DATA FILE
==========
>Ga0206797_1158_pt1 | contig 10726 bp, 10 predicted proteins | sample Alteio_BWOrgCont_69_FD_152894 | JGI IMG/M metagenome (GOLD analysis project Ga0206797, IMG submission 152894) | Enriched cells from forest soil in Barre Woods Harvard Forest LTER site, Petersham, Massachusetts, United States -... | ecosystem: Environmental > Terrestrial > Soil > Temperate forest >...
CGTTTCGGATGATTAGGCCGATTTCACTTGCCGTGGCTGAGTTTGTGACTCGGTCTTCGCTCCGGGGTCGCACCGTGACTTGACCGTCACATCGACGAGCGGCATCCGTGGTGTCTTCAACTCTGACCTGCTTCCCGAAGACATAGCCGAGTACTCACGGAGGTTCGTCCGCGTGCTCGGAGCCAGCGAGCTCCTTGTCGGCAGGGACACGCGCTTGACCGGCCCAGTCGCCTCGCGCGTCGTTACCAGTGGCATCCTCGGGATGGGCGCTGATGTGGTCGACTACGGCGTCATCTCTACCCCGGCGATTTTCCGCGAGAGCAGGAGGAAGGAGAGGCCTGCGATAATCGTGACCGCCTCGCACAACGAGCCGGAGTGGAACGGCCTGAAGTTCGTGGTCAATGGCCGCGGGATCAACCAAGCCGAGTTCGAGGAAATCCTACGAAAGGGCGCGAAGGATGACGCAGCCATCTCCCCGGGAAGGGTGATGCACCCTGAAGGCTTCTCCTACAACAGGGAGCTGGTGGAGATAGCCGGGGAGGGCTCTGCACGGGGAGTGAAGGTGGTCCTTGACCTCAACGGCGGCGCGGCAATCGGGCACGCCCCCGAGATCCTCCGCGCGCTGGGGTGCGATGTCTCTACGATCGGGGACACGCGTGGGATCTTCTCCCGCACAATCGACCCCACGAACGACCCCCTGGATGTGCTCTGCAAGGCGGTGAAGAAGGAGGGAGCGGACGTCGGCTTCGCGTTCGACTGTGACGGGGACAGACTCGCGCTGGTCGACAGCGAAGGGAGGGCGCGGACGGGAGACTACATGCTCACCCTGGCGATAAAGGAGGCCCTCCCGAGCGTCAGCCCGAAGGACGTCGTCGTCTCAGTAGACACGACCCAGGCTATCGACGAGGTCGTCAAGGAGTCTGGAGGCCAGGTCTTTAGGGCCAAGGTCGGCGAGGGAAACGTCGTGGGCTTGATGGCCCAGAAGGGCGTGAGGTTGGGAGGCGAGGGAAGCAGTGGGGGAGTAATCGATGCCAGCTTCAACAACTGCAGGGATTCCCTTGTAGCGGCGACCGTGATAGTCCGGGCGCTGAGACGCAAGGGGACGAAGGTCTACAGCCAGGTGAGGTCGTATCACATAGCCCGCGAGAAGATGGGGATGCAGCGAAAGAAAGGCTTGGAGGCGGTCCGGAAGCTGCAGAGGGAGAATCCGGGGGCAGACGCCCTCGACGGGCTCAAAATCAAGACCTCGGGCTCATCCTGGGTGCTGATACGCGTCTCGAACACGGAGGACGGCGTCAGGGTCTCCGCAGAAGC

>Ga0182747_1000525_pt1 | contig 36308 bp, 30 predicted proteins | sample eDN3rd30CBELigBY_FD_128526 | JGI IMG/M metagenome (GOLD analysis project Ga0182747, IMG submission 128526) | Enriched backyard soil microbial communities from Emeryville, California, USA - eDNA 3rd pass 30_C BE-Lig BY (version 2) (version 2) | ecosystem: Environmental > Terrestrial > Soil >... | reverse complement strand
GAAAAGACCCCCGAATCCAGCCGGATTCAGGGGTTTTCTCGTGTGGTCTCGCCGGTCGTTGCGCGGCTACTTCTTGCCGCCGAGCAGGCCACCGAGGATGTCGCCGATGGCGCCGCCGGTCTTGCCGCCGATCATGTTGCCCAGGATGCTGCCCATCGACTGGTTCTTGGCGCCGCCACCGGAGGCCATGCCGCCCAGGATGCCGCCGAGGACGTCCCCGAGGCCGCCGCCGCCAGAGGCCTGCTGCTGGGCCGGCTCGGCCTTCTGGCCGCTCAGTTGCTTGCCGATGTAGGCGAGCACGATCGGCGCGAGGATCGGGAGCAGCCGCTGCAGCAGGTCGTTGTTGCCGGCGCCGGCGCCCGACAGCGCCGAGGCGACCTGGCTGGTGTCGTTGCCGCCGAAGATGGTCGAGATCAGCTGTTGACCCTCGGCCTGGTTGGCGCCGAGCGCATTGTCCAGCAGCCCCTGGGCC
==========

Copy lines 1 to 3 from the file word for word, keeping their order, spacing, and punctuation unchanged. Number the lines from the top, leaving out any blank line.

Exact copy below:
>Ga0206797_1158_pt1 | contig 10726 bp, 10 predicted proteins | sample Alteio_BWOrgCont_69_FD_152894 | JGI IMG/M metagenome (GOLD analysis project Ga0206797, IMG submission 152894) | Enriched cells from forest soil in Barre Woods Harvard Forest LTER site, Petersham, Massachusetts, United States -... | ecosystem: Environmental > Terrestrial > Soil > Temperate forest >...
CGTTTCGGATGATTAGGCCGATTTCACTTGCCGTGGCTGAGTTTGTGACTCGGTCTTCGCTCCGGGGTCGCACCGTGACTTGACCGTCACATCGACGAGCGGCATCCGTGGTGTCTTCAACTCTGACCTGCTTCCCGAAGACATAGCCGAGTACTCACGGAGGTTCGTCCGCGTGCTCGGAGCCAGCGAGCTCCTTGTCGGCAGGGACACGCGCTTGACCGGCCCAGTCGCCTCGCGCGTCGTTACCAGTGGCATCCTCGGGATGGGCGCTGATGTGGTCGACTACGGCGTCATCTCTACCCCGGCGATTTTCCGCGAGAGCAGGAGGAAGGAGAGGCCTGCGATAATCGTGACCGCCTCGCACAACGAGCCGGAGTGGAACGGCCTGAAGTTCGTGGTCAATGGCCGCGGGATCAACCAAGCCGAGTTCGAGGAAATCCTACGAAAGGGCGCGAAGGATGACGCAGCCATCTCCCCGGGAAGGGTGATGCACCCTGAAGGCTTCTCCTACAACAGGGAGCTGGTGGAGATAGCCGGGGAGGGCTCTGCACGGGGAGTGAAGGTGGTCCTTGACCTCAACGGCGGCGCGGCAATCGGGCACGCCCCCGAGATCCTCCGCGCGCTGGGGTGCGATGTCTCTACGATCGGGGACACGCGTGGGATCTTCTCCCGCACAATCGACCCCACGAACGACCCCCTGGATGTGCTCTGCAAGGCGGTGAAGAAGGAGGGAGCGGACGTCGGCTTCGCGTTCGACTGTGACGGGGACAGACTCGCGCTGGTCGACAGCGAAGGGAGGGCGCGGACGGGAGACTACATGCTCACCCTGGCGATAAAGGAGGCCCTCCCGAGCGTCAGCCCGAAGGACGTCGTCGTCTCAGTAGACACGACCCAGGCTATCGACGAGGTCGTCAAGGAGTCTGGAGGCCAGGTCTTTAGGGCCAAGGTCGGCGAGGGAAACGTCGTGGGCTTGATGGCCCAGAAGGGCGTGAGGTTGGGAGGCGAGGGAAGCAGTGGGGGAGTAATCGATGCCAGCTTCAACAACTGCAGGGATTCCCTTGTAGCGGCGACCGTGATAGTCCGGGCGCTGAGACGCAAGGGGACGAAGGTCTACAGCCAGGTGAGGTCGTATCACATAGCCCGCGAGAAGATGGGGATGCAGCGAAAGAAAGGCTTGGAGGCGGTCCGGAAGCTGCAGAGGGAGAATCCGGGGGCAGACGCCCTCGACGGGCTCAAAATCAAGACCTCGGGCTCATCCTGGGTGCTGATACGCGTCTCGAACACGGAGGACGGCGTCAGGGTCTCCGCAGAAGC

>Ga0182747_1000525_pt1 | contig 36308 bp, 30 predicted proteins | sample eDN3rd30CBELigBY_FD_128526 | JGI IMG/M metagenome (GOLD analysis project Ga0182747, IMG submission 128526) | Enriched backyard soil microbial communities from Emeryville, California, USA - eDNA 3rd pass 30_C BE-Lig BY (version 2) (version 2) | ecosystem: Environmental > Terrestrial > Soil >... | reverse complement strand